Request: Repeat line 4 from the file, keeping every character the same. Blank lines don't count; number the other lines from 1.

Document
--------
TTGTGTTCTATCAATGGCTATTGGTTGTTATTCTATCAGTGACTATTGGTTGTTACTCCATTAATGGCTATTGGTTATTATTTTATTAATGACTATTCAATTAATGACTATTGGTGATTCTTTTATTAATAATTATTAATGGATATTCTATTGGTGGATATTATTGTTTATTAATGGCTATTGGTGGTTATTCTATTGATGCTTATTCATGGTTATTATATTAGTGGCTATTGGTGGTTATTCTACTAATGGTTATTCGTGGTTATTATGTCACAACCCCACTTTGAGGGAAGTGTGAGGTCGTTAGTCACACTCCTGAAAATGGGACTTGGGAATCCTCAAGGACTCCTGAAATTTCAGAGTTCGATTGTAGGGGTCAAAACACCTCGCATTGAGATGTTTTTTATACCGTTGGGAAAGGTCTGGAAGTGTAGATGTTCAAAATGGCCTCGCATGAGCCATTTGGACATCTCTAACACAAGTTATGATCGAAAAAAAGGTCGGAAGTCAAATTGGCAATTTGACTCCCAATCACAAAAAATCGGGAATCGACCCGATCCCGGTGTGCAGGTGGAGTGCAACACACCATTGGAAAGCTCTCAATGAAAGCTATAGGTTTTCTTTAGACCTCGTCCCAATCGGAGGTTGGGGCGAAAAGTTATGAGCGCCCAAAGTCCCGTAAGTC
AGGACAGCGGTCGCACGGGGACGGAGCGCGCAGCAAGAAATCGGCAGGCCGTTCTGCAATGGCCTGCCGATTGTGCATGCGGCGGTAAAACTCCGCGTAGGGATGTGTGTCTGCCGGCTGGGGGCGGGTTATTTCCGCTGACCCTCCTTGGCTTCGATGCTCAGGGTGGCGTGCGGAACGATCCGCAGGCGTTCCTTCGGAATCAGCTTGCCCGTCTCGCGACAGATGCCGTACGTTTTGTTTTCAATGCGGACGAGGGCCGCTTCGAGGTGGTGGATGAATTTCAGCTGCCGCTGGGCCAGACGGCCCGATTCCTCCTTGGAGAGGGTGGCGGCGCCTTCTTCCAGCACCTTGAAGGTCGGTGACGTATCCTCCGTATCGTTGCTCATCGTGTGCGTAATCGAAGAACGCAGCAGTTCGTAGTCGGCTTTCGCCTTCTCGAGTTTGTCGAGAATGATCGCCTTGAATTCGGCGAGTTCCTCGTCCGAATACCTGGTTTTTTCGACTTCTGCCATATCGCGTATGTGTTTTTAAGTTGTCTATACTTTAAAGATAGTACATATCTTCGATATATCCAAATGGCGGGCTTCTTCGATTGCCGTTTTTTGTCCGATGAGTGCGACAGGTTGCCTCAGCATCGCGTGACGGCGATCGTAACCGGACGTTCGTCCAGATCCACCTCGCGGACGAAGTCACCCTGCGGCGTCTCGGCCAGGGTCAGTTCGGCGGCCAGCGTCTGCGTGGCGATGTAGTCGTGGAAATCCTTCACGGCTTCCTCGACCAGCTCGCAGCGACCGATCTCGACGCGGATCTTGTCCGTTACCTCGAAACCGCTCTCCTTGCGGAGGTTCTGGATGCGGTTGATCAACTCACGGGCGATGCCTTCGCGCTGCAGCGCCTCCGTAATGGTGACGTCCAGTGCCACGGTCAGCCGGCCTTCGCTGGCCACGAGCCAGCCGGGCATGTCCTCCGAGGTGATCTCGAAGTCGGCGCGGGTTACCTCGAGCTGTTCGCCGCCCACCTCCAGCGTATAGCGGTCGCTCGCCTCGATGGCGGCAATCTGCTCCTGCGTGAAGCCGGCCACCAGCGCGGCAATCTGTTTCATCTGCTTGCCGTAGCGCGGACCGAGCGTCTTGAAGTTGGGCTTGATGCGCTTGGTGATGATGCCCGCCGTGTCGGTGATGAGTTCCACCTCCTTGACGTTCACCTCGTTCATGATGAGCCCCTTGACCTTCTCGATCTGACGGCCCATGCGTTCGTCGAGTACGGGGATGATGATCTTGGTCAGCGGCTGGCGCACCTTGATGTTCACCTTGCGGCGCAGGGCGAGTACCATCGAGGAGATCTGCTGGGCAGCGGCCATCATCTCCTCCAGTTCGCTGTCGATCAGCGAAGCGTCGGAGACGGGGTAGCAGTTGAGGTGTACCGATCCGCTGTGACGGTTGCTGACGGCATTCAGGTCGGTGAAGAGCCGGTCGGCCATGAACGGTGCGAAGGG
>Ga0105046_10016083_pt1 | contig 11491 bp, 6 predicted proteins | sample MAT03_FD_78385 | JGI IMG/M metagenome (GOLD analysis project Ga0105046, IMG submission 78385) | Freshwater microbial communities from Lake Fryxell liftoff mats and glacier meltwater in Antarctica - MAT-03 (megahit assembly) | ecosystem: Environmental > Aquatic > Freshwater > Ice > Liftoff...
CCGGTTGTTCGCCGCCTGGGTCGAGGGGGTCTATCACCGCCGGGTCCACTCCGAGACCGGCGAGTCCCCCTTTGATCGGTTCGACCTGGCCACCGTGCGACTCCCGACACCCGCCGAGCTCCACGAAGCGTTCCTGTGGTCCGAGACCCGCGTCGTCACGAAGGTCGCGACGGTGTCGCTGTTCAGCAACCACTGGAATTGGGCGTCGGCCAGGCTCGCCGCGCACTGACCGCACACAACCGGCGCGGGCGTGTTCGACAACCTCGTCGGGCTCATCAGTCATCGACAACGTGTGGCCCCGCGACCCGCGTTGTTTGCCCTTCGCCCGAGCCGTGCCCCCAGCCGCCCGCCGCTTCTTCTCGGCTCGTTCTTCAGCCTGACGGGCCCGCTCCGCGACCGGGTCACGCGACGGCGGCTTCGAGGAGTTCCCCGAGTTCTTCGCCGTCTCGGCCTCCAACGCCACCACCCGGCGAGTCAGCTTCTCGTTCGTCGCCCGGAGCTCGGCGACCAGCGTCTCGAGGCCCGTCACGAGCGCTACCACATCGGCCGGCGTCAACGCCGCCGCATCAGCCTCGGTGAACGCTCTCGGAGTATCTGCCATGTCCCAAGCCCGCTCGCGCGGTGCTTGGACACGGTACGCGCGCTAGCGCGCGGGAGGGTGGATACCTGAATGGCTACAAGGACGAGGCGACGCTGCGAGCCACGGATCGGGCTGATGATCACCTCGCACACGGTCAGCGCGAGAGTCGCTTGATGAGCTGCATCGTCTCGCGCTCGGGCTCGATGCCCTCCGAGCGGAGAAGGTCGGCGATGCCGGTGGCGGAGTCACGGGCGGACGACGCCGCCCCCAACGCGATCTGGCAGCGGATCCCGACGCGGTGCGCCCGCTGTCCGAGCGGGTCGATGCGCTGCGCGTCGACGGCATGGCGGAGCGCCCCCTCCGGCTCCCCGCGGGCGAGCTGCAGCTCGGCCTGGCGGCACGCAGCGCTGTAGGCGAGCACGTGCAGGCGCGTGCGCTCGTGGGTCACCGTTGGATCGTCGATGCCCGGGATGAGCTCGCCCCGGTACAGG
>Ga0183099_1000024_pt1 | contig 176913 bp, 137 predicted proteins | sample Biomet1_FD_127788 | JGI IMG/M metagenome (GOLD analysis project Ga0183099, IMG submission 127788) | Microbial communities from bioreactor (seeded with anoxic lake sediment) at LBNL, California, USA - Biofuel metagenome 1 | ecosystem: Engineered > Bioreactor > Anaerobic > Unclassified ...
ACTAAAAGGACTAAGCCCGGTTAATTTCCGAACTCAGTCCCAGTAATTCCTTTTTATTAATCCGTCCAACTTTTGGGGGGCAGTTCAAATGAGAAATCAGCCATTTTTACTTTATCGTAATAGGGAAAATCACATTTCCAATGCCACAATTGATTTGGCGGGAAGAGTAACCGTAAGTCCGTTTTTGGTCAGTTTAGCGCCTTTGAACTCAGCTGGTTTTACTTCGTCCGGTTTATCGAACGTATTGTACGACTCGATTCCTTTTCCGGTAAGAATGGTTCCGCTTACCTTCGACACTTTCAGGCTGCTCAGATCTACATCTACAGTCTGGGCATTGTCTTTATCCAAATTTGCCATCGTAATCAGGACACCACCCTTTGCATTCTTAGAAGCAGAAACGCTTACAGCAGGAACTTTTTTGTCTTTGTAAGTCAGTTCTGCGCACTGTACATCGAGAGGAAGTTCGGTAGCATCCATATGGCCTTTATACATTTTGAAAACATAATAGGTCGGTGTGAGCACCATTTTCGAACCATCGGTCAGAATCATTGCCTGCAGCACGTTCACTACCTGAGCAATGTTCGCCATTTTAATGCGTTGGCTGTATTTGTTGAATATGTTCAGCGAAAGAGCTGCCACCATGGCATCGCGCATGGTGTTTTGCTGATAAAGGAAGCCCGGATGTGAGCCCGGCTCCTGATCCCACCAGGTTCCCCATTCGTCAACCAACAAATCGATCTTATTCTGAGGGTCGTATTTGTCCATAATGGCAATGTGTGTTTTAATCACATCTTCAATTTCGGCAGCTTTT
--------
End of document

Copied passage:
CCGGTTGTTCGCCGCCTGGGTCGAGGGGGTCTATCACCGCCGGGTCCACTCCGAGACCGGCGAGTCCCCCTTTGATCGGTTCGACCTGGCCACCGTGCGACTCCCGACACCCGCCGAGCTCCACGAAGCGTTCCTGTGGTCCGAGACCCGCGTCGTCACGAAGGTCGCGACGGTGTCGCTGTTCAGCAACCACTGGAATTGGGCGTCGGCCAGGCTCGCCGCGCACTGACCGCACACAACCGGCGCGGGCGTGTTCGACAACCTCGTCGGGCTCATCAGTCATCGACAACGTGTGGCCCCGCGACCCGCGTTGTTTGCCCTTCGCCCGAGCCGTGCCCCCAGCCGCCCGCCGCTTCTTCTCGGCTCGTTCTTCAGCCTGACGGGCCCGCTCCGCGACCGGGTCACGCGACGGCGGCTTCGAGGAGTTCCCCGAGTTCTTCGCCGTCTCGGCCTCCAACGCCACCACCCGGCGAGTCAGCTTCTCGTTCGTCGCCCGGAGCTCGGCGACCAGCGTCTCGAGGCCCGTCACGAGCGCTACCACATCGGCCGGCGTCAACGCCGCCGCATCAGCCTCGGTGAACGCTCTCGGAGTATCTGCCATGTCCCAAGCCCGCTCGCGCGGTGCTTGGACACGGTACGCGCGCTAGCGCGCGGGAGGGTGGATACCTGAATGGCTACAAGGACGAGGCGACGCTGCGAGCCACGGATCGGGCTGATGATCACCTCGCACACGGTCAGCGCGAGAGTCGCTTGATGAGCTGCATCGTCTCGCGCTCGGGCTCGATGCCCTCCGAGCGGAGAAGGTCGGCGATGCCGGTGGCGGAGTCACGGGCGGACGACGCCGCCCCCAACGCGATCTGGCAGCGGATCCCGACGCGGTGCGCCCGCTGTCCGAGCGGGTCGATGCGCTGCGCGTCGACGGCATGGCGGAGCGCCCCCTCCGGCTCCCCGCGGGCGAGCTGCAGCTCGGCCTGGCGGCACGCAGCGCTGTAGGCGAGCACGTGCAGGCGCGTGCGCTCGTGGGTCACCGTTGGATCGTCGATGCCCGGGATGAGCTCGCCCCGGTACAGG